Love ain’t for the faint of heart

Recently, I had a conversation with a friend of mine and she mentioned how wanting a relationship made her feel weak. In that moment, my heart cried for her and I told her that wanting companionship isn’t weakness, it’s natural. Weakness comes from being dependent on a relationship. Being incapable of being alone is weakness. It’s completely different. This brought to mind a few different strategies that I’ve seen employed to protect our hearts, some I’ve been guilty of myself.

Strategy one– never date anyone right for you.

Two years ago I fell truly in love for the first time as an adult. I thought I had loved before, and maybe I did to a degree, but after that experience, I realized the difference. It also brought to light what I had subconsciously been doing for my entire life- choosing men I knew weren’t right for me.

By doing that, I always kept one foot out the door- never fully committing and also never putting myself in a position to be devastated. However, this also meant that I never fell in love fully either. I blocked myself from it so that I wouldn’t be hurt. I was doing a huge disservice to myself. Never opening up to that experience meant never knowing what love is supposed to feel like. If I had known, I would have tried to fall in love every single day because it is a truly magical feeling. Even while experiencing true devastation for the first time, I found myself bouncing between heart break and gratitude. In the space between the tears, I was thankful that I had finally been able to feel what it meant to love and be loved, even if it wasn’t meant to be. Having done it let me know that I could do it again, and that it would only get better.

Strategy two– tell yourself you’re better off without it.

“I don’t want to fall in love”- said no one ever who actually meant it. No one says they don’t want love and means it. That’s absolute nonsense. Three possible things are happening here- either you don’t believe you can have it, don’t believe you deserve it, or you don’t want to risk being hurt. I’ve tried so many times to talk myself out of wanting love, under the impression that it was the love that hurt me so much. When things end, people forget how beautiful it was in the beginning. The love is beautiful and special. It’s the ego that gets in the way. No one is better off without love- either loving or being loved- love is the only true adventure in this life. It’s what drives us and gives life meaning. And let me be clear here, I’m not just talking about romantic love. I’m talking about love. Period.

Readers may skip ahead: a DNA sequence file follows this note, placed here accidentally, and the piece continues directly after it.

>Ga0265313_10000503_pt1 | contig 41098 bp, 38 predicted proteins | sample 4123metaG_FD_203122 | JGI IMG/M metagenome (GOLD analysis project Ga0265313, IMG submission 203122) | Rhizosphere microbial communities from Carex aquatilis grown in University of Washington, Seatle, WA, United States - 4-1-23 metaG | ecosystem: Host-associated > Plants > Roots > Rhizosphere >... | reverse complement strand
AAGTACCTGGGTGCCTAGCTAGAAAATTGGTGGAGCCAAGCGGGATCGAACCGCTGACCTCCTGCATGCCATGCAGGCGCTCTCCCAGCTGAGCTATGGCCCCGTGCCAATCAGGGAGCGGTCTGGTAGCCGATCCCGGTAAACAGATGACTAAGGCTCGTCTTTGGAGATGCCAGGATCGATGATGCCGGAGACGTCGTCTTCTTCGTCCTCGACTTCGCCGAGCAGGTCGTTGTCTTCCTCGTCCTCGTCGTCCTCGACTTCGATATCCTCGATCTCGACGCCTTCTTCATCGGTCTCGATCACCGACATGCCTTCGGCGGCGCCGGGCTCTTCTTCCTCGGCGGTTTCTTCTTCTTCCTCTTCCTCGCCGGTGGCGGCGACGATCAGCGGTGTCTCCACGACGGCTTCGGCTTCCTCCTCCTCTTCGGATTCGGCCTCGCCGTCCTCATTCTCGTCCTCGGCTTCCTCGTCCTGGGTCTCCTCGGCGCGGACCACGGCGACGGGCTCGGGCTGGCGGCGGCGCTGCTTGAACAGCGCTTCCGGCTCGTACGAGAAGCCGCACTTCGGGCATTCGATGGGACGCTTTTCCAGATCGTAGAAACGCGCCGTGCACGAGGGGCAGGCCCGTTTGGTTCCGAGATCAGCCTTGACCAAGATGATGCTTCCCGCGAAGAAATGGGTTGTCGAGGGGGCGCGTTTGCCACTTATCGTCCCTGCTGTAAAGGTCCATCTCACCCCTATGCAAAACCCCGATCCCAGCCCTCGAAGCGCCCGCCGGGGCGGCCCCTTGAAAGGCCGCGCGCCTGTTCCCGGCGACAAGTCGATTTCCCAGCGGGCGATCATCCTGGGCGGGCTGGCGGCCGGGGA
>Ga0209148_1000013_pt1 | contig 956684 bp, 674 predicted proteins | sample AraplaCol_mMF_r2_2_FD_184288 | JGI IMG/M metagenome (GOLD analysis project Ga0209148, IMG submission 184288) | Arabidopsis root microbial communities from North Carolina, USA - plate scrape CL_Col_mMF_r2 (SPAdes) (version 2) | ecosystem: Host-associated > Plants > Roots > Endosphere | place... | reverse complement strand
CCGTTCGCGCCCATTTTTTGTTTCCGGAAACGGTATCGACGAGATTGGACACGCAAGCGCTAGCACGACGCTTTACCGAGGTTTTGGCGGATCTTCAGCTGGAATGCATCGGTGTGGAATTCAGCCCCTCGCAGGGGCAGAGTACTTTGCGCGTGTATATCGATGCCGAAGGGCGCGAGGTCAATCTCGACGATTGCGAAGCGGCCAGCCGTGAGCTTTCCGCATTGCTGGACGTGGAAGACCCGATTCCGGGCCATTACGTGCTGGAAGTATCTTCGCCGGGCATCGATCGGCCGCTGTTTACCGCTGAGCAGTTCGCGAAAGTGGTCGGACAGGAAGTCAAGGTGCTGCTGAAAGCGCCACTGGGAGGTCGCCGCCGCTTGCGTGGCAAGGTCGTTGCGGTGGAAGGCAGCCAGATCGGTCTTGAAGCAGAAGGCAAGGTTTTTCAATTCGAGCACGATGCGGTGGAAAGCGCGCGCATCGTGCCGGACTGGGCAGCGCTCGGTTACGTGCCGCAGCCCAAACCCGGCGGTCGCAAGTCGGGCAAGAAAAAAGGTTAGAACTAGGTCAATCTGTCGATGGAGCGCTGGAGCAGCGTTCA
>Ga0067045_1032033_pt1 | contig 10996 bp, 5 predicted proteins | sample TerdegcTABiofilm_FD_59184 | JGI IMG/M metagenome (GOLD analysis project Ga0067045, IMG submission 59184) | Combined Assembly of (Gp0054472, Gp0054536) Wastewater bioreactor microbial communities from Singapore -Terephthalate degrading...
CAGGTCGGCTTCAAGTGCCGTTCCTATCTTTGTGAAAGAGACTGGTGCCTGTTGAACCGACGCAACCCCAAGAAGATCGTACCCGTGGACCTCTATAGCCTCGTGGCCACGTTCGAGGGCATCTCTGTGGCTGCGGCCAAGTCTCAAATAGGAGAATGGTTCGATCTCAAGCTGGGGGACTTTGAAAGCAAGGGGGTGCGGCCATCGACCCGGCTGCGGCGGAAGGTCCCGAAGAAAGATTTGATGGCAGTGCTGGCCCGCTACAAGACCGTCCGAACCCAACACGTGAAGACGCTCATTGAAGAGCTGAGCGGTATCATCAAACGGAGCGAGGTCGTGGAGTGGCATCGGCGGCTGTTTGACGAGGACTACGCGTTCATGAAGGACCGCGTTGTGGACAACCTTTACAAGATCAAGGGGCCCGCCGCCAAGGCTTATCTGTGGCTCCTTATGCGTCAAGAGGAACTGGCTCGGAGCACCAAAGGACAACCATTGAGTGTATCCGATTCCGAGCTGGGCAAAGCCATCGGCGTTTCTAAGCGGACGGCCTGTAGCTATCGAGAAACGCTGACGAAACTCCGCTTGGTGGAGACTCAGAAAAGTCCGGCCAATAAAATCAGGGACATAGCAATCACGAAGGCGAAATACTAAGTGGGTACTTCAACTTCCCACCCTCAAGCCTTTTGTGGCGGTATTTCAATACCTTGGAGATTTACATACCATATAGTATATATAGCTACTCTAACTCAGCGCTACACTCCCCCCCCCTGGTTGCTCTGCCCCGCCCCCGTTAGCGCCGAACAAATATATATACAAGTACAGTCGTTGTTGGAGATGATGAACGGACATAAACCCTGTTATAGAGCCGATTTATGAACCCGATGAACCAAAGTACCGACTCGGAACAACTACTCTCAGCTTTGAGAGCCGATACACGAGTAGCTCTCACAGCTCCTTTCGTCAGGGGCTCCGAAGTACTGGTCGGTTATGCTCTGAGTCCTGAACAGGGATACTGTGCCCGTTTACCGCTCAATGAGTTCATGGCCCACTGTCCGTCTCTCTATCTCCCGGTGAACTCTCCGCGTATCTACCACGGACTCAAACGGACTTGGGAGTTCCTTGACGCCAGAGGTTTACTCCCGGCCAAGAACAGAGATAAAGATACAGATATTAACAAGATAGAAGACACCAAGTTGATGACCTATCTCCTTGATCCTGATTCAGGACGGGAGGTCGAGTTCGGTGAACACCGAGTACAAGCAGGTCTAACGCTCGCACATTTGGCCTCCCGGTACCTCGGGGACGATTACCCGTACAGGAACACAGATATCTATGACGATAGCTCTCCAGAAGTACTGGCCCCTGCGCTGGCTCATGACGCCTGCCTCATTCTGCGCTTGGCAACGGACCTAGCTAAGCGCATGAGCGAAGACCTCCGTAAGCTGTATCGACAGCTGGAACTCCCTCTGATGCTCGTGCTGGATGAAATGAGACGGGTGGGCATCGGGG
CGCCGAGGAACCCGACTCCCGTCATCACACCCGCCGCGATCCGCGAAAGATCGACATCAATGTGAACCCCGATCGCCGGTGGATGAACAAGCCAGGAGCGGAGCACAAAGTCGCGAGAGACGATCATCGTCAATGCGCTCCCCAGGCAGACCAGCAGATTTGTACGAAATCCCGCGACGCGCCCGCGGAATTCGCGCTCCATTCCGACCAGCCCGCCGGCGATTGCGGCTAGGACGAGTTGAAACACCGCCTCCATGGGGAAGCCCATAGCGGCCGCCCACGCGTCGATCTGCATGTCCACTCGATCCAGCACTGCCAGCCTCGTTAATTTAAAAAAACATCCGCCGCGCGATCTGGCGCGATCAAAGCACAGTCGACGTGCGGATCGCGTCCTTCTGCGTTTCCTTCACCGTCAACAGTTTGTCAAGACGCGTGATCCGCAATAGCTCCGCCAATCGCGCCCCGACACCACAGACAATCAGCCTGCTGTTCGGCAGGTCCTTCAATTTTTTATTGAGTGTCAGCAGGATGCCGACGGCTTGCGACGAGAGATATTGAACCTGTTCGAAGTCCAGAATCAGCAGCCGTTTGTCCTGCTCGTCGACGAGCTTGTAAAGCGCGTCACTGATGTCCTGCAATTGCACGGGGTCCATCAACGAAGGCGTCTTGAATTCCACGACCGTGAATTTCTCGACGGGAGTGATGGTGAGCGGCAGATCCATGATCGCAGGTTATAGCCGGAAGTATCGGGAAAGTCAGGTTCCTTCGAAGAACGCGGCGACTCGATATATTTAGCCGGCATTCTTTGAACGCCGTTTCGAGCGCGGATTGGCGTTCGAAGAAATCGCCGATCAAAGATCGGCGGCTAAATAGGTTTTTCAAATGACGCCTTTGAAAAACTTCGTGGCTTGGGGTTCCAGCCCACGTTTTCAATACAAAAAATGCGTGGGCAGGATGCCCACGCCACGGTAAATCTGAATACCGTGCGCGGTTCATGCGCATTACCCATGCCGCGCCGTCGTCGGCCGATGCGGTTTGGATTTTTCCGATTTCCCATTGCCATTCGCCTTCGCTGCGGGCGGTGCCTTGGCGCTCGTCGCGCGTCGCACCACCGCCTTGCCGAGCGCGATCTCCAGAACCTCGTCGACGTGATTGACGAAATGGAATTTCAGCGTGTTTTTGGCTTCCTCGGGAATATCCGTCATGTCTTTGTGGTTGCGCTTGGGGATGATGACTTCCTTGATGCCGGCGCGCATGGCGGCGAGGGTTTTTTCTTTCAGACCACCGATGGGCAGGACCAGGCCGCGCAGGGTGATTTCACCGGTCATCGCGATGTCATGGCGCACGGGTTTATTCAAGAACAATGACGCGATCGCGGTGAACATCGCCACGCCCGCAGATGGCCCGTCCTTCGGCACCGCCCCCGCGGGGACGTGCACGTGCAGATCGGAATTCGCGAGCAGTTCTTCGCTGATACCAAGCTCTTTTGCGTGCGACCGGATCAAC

Strategy three– equating love with relationships.

Most people don’t come out and say they don’t want love. We never call it that. We call it relationships, not addressing the irony that the two are not mutually exclusive. I would tell myself that I’m better off single- I get to do what I want, when I want, don’t have to answer to anybody, and blah blah blah. I now know those are only issues that arise when you’re with the wrong person and that has absolutely nothing to do with love. Am I ok by myself? Of course! Was I happy being single? Sure. But I don’t want to just be ok. I want to be great. I want to share experiences and life with someone else. I want to have a witness to my life, and I want to be a witness to someone else’s life. But no matter what relationship I’m in, if it doesn’t work out, it isn’t because of love. Love is never at fault for pain. That’s a hard concept for a lot of people to grasp, but it’s no less true.

Strategy four– using love as an excuse

Building off of what I just mentioned, by definition, love is all that is beautiful and good in this world. Love does not have the ability to be unkind, cruel, painful, vindictive, or wrong. Allowing someone to tell you that they hurt you out of love, or telling someone that you love them so much that it makes you crazy and as a result you treat them poorly, is not only bullshit, it is detrimental to everyone’s well-being. Love doesn’t make you crazy, insecurity does. Love isn’t what causes jealousy, fear is. Love is not an excuse to be a crazy bitch or a jealous asshole. By doing so you are perpetuating the idea that love is the cause of pain, thereby giving yourself and others an excuse to talk yourself out of participating in it or blaming it for your insanity. Knock it off. Nobody has time for that nonsense.

I’m going to offer up an alternative based on the lessons of Brene Brown-

Step into the arena and get your ass kicked.

The thing about love is that it takes a great deal of courage. It is scarier than hell to open yourself up and stand there in all your vulnerability to extend love in the chance it may not come back to you from that source. I totally get that, I do. Do it anyway. Extend love because it feels good, not to get it in return. When you do get it in return, embrace it and treasure it. Be grateful for it. But don’t try to hold onto it, just let it be. Recognize that whether it hangs around or leaves is not a reflection of your worth. Love because it’s the only thing in this life that is truly worth all the energy and effort.

Love. Love with all you’ve got. Everything. All the time.

Be brave. love hard

3 thoughts on “Love ain’t for the faint of heart

  1. Pingback: This one’s for the fellas… | Miss B's House

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